July is commonly heralded as the true 'quiet month' in the British and Irish birding scene, although this week continued to bat well above the average. The wandering Bearded Vulture finally settled down, with a handful of sightings on the Derbyshire and South Yorkshire border at the start of the week suggesting somewhere in the Upper Derwent Valley would be the best place to start the search. An enterprising foray on the evening of 10th yielded the pot of gold at the end of the rainbow, with its chosen roost cliff discovered near Back Tor on Howden Moors, just on the right side of the line for Yorkshire listers.
It proved a magnetic draw for birders over the coming days, as well as several news reporters, with large numbers undertaking the necessary mountain hike to see this charismatic, lumbering and historic beauty and its famous bone-crunching capabilities. The views across the moor until 14th proved at times ethereal and will undoubtedly remain high in the regards of birders for months, if not years, to come. It's worth saving the debate about provenance for another time, although we wouldn't yet bet on this individual being confined to the Category E 'dustbin' in the same manner that the 2016 bird was so harshly reprimanded.
In what is becoming another amazing seabird summer, Ireland's third Brown Booby – and the first to be even remotely twitchable – was espied on the beach at Greystones, Co Wicklow, mid-afternoon of 13th. The two previous records both date from 2016: a tideline corpse at Owenahincha, Co Cork, and a bird that spent a couple of days on a fishing boat a few kilometres offshore from Dingle, Co Kerry. Remarkably confiding, startling Twitter videos showed it surrounded by beachgoers while happily fishing just offshore.
Although seeming in rude health, its condition deteriorated throughout the afternoon of 14th and it was taken into care for a check-up early evening. It was found to be exhausted, but was at least able to consume some fish given to it. Occurrences of Brown Booby are rapidly increasing in European waters, which appears to be a response to warming seas as a result of climate change, making further sightings across Britain and Ireland in the future appear a likelihood.
A twitchable rare shearwater is almost unheard of in a British context, so news that the Yelkouan Shearwater off Portland Bill, Dorset, that broke late last week was still present on 8th and 9th was not one to shake a stick at. The Balearic Shearwater flock – peaking at around 90 – was thankfully contentedly feeding among the gulls just off the Bill, although picking out the subtle Yelkouan from the Balearics and Manx proved no easy feat. Photos emerging over the internet throughout the next couple of days suggested a two-bird theory may well have some merit.
The original bird, with a darker underwing, duskier undertail coverts and a different moult pattern, proved the more elusive of the pair over their three-day stay, although expert opinion is currently very much of the opinion that both photographed birds are Yelkouan Shearwaters. With just one previously accepted record, off Berry Head, Devon, on 28 July 2008, to have two off the same British headland at the same time, let alone for three days, is nothing short of astonishing. If it wasn't for other outlandish seabird records over the last few weeks, you'd be hard pressed to think of many other options for bird – or birds – of the year.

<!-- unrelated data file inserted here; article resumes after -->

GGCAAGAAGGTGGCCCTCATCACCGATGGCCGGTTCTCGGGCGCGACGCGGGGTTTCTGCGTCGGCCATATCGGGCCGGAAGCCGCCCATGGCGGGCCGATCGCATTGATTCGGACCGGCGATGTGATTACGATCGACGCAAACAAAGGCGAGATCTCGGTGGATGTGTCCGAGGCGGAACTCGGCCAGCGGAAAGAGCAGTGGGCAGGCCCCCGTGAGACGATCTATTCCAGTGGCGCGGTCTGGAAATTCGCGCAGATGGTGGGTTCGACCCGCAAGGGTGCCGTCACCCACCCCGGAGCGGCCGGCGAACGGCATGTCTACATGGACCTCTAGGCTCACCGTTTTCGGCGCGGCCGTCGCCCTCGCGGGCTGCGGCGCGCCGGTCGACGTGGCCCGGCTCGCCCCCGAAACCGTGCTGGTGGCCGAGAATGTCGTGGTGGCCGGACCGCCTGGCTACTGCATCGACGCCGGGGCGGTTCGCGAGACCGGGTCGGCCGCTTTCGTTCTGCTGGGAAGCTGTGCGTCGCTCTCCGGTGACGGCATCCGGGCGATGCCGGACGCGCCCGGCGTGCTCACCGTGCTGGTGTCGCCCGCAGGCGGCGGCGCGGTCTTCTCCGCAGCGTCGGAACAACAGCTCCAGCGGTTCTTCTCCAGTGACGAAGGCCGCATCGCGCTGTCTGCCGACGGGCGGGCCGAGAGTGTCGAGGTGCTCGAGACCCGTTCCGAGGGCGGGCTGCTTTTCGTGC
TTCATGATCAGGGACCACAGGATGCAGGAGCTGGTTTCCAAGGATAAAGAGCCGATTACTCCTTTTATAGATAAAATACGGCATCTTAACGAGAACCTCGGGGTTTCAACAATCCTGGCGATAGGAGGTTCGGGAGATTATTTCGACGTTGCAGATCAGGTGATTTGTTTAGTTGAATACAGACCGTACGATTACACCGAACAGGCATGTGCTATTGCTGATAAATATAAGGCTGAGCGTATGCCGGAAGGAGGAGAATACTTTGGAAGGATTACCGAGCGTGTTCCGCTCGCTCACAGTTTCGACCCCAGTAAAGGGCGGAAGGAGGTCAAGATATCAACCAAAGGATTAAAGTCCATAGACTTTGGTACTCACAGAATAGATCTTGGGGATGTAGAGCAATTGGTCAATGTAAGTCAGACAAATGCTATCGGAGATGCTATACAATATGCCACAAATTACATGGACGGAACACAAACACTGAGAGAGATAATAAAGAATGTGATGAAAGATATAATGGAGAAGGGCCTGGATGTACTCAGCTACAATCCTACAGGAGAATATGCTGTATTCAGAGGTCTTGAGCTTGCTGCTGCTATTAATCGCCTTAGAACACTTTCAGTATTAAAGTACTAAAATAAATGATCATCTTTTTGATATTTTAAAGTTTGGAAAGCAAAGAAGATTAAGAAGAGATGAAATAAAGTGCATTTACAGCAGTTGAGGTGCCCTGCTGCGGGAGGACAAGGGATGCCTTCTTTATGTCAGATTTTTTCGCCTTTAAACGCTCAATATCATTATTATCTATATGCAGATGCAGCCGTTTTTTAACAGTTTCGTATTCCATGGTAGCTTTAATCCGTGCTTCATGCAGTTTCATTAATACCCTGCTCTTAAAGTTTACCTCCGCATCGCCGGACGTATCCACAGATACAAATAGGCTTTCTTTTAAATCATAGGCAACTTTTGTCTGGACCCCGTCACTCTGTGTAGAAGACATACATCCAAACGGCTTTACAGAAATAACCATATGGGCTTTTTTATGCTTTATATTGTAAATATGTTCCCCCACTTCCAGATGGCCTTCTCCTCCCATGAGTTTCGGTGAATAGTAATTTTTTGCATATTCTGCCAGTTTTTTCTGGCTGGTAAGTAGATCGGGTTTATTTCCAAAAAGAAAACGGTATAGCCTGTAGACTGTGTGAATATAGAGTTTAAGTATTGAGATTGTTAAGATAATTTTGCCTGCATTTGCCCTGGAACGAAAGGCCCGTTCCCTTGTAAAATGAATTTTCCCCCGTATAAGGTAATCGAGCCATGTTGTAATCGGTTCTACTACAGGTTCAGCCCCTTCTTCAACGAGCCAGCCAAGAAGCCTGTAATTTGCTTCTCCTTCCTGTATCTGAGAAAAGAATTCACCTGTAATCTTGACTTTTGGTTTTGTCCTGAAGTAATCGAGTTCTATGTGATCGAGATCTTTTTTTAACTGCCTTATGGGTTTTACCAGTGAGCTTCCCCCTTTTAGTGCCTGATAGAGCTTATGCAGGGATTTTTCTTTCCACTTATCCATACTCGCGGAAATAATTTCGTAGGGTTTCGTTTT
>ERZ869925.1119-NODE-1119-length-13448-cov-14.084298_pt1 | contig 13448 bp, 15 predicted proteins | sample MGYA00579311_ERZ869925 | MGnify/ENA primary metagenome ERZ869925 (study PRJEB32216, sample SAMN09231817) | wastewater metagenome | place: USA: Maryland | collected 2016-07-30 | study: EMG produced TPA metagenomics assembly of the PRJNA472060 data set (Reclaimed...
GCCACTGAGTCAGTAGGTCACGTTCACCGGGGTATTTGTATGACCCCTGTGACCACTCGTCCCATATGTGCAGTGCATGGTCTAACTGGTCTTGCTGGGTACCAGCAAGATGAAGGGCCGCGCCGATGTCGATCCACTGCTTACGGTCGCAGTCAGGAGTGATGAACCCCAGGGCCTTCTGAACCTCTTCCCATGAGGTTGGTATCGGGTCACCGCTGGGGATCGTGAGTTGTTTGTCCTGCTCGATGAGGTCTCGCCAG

First seen heading south over the scrapes at Minsmere RSPB, Suffolk's fourth Sooty Tern – and the first in over four decades – delightfully nestled on the offshore rigs at Sizewell for an hour or so, allowing more than 100 birders within striking distance to obtain views of it on and around the Kittiwake-infested metal hulks.
Happy news from the Somerset area concerned the hatching of no fewer than three Black-winged Stilt chicks at Steart WWT. Although not strictly a rarity these days, it is thought to be the furthest west that the species has ever nested in Britain. Thankfully, the reserve staff have set up a viewing area on site, which can be accessed daily from the main car park from 8 am until 6 pm.
A promising report of a Black-browed Albatross off Howick, Northumberland, came on the evening of 13th, but unfortunately the trail quickly ran cold. Likewise a possible Barolo Shearwater past Pendeen, Cornwall, the following day remained unconfirmed.
A new first-summer Laughing Gull at Bull Island, Co Dublin, on 14th was just a short hop from the Brown Booby. Elsewhere, Bonaparte's Gulls remained loyal their adopted sites at Annagassan, Louth; Add Estuary, Argyll; and Oare Marshes, Kent, throughout. A Caspian Tern found Lincolnshire's Frampton Marsh RSPB to its liking from 11th, with a brief foray north to Huttoft Bank Pit on 14th. Meanwhile, in North Yorkshire, a possible Forster's Tern flew north past Old Nab on 10th.
Shetland's Lesser Grey Shrike reappeared at Bigton on 12th, while a Great Reed Warbler was trapped and ringed at Scousburgh the previous day. Minsmere's Iberian Chiffchaff was still singing his forlorn tune on 12th.
An adult summer Long-billed Dowitcher was a smart find at Port Carlisle, Cumbria, from 10th, while in Co Clare, Doonbeg's Pacific Golden Plover was still to be found on the beach throughout the week. The drake King Eider was still with Common Eider off Burghead, Moray, on 9th, although was not to be found subsequently.
Worth an honourable mention is the Bath White that was photographed at the lighthouse at Paull Holme Strays on 12th – an very rare vagrant butterfly to Britain.
There was an autumnal feel to the week in Scotland, with a first-summer Sabine's Gull noted off St Abb's Head, Borders, on 14th and what would be the earliest recorded Rough-legged Buzzard in the country this century at Rattray Head, Aberdeenshire, on 10th. An unusually early redhead Smew was photographed in Ayrshire at New Cumnock on 14th.